Scheduled for early November, the Cerebral Ageing experiment will depart for the International Space Station (ISS) from Cape Canaveral, Florida, inside a Dragon spacecraft atop a Falcon 9 launcher.
The experiment aims firstly to create the conditions for studying complex human cellular structures in vitro over long periods in space. It subsequently seeks to analyse the effects of long-term space travels on their physiology.
This experiment has been designed by scientists at the Pasteur Institute and SupBiotech, working closely with CNES (French Space Agency) experts.
More specifically, Cerebral Ageing will study the ageing process of brain cells at molecular and cellular level. As this type of study is not possible to complete in live individuals, the experiment will employ cerebral organoids, which are composed of cells which constitute the human brain and can be studied at will. Cerebral organoids are derived from a particular type of human stem cells called Induced Pluripotent Stem Cells.
Organoids are 3D biological models grown in the laboratory that remarkably mimic the structure of developing human tissues and organs. These organoids originate from stem cells that self-organize in a suitable 3D environment (hydrogel, porous matrix...) Compared to 2D cultures, 3D organoids substantially enhance the diversity of cell types and their interactions. Just as a single cell does not behave the same way as a cell within a group, the 3D architecture reveals functions and physiological and cellular characteristics more representative of living organisms.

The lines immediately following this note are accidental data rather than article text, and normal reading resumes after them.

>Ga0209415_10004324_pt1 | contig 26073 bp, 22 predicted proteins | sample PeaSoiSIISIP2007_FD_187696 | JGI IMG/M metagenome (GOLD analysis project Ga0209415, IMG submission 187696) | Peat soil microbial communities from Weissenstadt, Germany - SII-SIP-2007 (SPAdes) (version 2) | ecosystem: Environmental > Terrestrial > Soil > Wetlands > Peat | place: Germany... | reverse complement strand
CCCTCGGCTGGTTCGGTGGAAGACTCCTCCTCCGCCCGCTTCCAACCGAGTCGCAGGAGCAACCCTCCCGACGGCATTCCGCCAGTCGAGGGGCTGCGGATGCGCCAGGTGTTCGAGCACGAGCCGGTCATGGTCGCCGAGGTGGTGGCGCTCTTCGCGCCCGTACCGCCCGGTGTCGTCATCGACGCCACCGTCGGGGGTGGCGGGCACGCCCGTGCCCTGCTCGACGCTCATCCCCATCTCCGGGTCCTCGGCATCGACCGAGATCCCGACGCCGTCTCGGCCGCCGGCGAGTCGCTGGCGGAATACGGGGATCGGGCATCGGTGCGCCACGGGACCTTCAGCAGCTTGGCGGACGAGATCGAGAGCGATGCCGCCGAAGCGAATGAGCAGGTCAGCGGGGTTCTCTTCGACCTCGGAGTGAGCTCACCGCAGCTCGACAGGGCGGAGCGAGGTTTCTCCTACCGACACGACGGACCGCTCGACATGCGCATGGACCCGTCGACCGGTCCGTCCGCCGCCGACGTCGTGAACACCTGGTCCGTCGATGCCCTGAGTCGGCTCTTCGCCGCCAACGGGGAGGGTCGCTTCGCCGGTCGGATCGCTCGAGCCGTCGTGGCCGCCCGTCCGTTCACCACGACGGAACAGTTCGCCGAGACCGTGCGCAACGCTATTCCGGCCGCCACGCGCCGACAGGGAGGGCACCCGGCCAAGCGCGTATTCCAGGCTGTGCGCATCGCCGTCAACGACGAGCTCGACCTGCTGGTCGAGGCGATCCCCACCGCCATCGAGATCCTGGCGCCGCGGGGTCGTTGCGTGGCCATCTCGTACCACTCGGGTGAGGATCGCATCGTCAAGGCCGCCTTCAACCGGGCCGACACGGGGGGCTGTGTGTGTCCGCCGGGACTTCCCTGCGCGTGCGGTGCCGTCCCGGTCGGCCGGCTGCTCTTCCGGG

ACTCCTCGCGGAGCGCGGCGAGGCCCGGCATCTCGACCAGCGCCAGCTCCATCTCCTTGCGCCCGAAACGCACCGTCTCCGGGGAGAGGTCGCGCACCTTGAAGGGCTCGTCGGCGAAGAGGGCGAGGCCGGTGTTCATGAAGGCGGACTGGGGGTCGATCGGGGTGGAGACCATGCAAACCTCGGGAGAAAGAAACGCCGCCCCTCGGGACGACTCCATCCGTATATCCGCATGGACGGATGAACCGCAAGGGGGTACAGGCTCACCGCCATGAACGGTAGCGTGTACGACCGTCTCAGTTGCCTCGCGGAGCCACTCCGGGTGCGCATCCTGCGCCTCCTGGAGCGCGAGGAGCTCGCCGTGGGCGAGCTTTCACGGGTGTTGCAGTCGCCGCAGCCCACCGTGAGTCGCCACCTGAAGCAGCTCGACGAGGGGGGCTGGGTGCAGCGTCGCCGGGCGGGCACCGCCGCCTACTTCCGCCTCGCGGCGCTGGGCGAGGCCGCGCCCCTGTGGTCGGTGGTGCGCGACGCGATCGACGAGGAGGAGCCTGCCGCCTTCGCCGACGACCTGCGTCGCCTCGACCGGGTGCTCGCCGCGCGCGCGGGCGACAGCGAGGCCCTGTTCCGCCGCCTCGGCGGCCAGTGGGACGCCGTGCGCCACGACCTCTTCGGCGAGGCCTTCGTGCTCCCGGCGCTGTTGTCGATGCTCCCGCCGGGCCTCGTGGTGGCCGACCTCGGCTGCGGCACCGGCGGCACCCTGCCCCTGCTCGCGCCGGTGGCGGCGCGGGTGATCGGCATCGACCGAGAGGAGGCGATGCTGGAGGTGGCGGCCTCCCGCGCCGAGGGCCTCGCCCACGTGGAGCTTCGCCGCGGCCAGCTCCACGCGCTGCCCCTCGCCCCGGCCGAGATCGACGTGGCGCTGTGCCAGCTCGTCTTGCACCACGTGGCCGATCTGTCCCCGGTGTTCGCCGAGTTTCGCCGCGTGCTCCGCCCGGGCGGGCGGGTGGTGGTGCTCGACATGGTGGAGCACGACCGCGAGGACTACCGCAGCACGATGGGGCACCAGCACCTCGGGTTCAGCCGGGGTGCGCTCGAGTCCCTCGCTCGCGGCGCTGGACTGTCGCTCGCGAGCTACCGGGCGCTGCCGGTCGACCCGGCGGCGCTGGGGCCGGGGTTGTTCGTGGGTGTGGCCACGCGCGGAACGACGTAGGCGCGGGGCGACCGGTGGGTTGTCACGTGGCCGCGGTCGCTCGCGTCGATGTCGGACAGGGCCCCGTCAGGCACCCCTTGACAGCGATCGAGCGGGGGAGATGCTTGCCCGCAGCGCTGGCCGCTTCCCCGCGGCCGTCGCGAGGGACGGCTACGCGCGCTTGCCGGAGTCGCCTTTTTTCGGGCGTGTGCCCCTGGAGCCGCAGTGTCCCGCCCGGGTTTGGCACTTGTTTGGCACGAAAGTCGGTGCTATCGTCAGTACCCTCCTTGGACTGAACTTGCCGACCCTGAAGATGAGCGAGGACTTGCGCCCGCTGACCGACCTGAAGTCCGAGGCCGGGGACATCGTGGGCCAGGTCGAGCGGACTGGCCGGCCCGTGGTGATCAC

Cerebral Ageing stands as a pioneering experiment to show that such cellular structures generated on Earth can be sent into space and grown there for extended periods of time. At the end of the space mission, living organoids, and organoids that are preserved at the start, middle and end of the experiment duration will be returned to Earth for analysis and comparison with control cultures that remained on Earth throughout the mission. Cerebral Ageing could evolve towards a more complex protocol aimed at studying the development of different types of healthy and diseased cerebral organoids over longer periods of time.
The interest of this experiment is twofold: first, its results could yield new insights into certain genetic disorders that cause premature ageing in children, and possibly offer clues about the normal ageing process; and second, astronaut health and fitness poses a key challenge for long-duration deep-space crewed missions. Understanding the effects of microgravity and prolonged exposure to cosmic radiation—which cannot be reproduced on Earth—on brain cells and finding indicators to monitor their progression is critical to future exploration of space and astronaut safety.
The CADMOS center for the development of microgravity applications and space operations at CNES is coordinating experiment activities with all stakeholders and partners. The Pasteur Institute and SupBiotech are the science leads and provided the organoids to be used on this mission. The European Space Agency (ESA), in collaboration with NASA have included this experiment in the science programme of the SpaceX-29 mission, and the U.S. organization BioServe Space Technologies is supplying hardware to support the experiment on the ISS and will be monitoring operations once on board.